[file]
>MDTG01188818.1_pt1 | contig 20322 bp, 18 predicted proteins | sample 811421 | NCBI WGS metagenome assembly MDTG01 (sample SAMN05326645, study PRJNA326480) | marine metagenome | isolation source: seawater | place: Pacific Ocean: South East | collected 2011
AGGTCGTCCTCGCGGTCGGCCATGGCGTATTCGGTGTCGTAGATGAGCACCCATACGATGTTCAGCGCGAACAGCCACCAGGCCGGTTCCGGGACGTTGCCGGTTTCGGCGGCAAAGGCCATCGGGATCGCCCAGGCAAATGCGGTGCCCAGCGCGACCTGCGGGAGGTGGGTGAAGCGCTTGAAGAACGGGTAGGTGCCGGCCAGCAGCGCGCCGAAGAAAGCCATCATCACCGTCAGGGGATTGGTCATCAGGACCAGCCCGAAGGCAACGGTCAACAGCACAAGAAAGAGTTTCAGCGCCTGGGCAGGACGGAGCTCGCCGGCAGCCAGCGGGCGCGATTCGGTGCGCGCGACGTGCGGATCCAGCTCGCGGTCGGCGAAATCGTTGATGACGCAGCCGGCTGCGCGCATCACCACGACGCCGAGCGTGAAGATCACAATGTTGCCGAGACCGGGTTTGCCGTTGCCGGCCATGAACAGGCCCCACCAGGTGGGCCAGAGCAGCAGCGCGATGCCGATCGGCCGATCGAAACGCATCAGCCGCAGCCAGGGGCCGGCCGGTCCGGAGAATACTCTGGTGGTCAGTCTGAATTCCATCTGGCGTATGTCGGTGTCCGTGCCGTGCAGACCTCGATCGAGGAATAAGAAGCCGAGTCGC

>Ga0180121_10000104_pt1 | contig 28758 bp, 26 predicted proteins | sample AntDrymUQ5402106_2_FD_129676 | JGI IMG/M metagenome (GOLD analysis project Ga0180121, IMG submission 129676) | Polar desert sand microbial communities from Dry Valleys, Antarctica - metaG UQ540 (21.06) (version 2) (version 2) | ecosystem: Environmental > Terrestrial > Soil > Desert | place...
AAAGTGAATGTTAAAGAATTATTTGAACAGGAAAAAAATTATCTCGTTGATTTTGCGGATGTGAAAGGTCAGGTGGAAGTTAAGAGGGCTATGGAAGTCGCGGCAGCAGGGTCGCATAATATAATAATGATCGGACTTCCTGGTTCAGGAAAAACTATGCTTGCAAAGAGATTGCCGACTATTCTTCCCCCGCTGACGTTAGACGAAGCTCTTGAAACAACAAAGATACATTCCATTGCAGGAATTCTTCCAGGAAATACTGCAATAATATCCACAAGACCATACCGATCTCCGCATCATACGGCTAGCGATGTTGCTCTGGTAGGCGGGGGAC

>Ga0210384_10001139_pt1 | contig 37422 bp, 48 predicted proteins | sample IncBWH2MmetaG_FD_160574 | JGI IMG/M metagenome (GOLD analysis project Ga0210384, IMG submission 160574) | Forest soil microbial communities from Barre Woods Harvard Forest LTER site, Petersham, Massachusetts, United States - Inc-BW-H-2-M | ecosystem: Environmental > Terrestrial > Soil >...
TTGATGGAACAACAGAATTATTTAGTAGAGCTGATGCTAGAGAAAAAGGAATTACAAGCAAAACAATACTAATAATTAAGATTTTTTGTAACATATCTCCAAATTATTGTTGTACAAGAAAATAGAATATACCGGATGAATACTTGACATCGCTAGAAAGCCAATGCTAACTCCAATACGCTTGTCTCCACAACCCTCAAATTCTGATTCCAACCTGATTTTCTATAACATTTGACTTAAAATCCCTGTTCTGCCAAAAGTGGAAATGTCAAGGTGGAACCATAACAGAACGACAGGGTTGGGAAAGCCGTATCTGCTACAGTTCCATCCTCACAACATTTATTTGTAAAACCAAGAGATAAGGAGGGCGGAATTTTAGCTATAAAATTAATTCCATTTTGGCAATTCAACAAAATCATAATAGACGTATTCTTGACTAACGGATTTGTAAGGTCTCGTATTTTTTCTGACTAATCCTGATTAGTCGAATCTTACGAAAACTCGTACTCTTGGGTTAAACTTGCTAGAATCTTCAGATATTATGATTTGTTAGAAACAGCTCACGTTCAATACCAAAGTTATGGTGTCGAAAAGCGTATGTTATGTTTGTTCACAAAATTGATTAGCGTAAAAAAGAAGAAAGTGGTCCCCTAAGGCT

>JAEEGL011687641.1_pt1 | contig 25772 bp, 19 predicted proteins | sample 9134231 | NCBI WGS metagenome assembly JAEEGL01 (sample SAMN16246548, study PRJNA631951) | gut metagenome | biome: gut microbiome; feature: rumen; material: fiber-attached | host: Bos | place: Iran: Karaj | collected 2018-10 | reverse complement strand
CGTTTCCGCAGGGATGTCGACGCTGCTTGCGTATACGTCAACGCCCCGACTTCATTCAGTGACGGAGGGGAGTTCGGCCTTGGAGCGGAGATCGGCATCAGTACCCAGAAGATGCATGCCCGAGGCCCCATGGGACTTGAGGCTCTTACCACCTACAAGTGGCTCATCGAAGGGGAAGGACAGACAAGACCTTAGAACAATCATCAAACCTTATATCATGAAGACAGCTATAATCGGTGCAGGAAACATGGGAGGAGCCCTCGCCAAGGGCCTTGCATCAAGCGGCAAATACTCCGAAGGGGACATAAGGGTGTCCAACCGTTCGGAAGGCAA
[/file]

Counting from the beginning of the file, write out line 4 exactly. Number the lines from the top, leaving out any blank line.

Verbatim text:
AAAGTGAATGTTAAAGAATTATTTGAACAGGAAAAAAATTATCTCGTTGATTTTGCGGATGTGAAAGGTCAGGTGGAAGTTAAGAGGGCTATGGAAGTCGCGGCAGCAGGGTCGCATAATATAATAATGATCGGACTTCCTGGTTCAGGAAAAACTATGCTTGCAAAGAGATTGCCGACTATTCTTCCCCCGCTGACGTTAGACGAAGCTCTTGAAACAACAAAGATACATTCCATTGCAGGAATTCTTCCAGGAAATACTGCAATAATATCCACAAGACCATACCGATCTCCGCATCATACGGCTAGCGATGTTGCTCTGGTAGGCGGGGGAC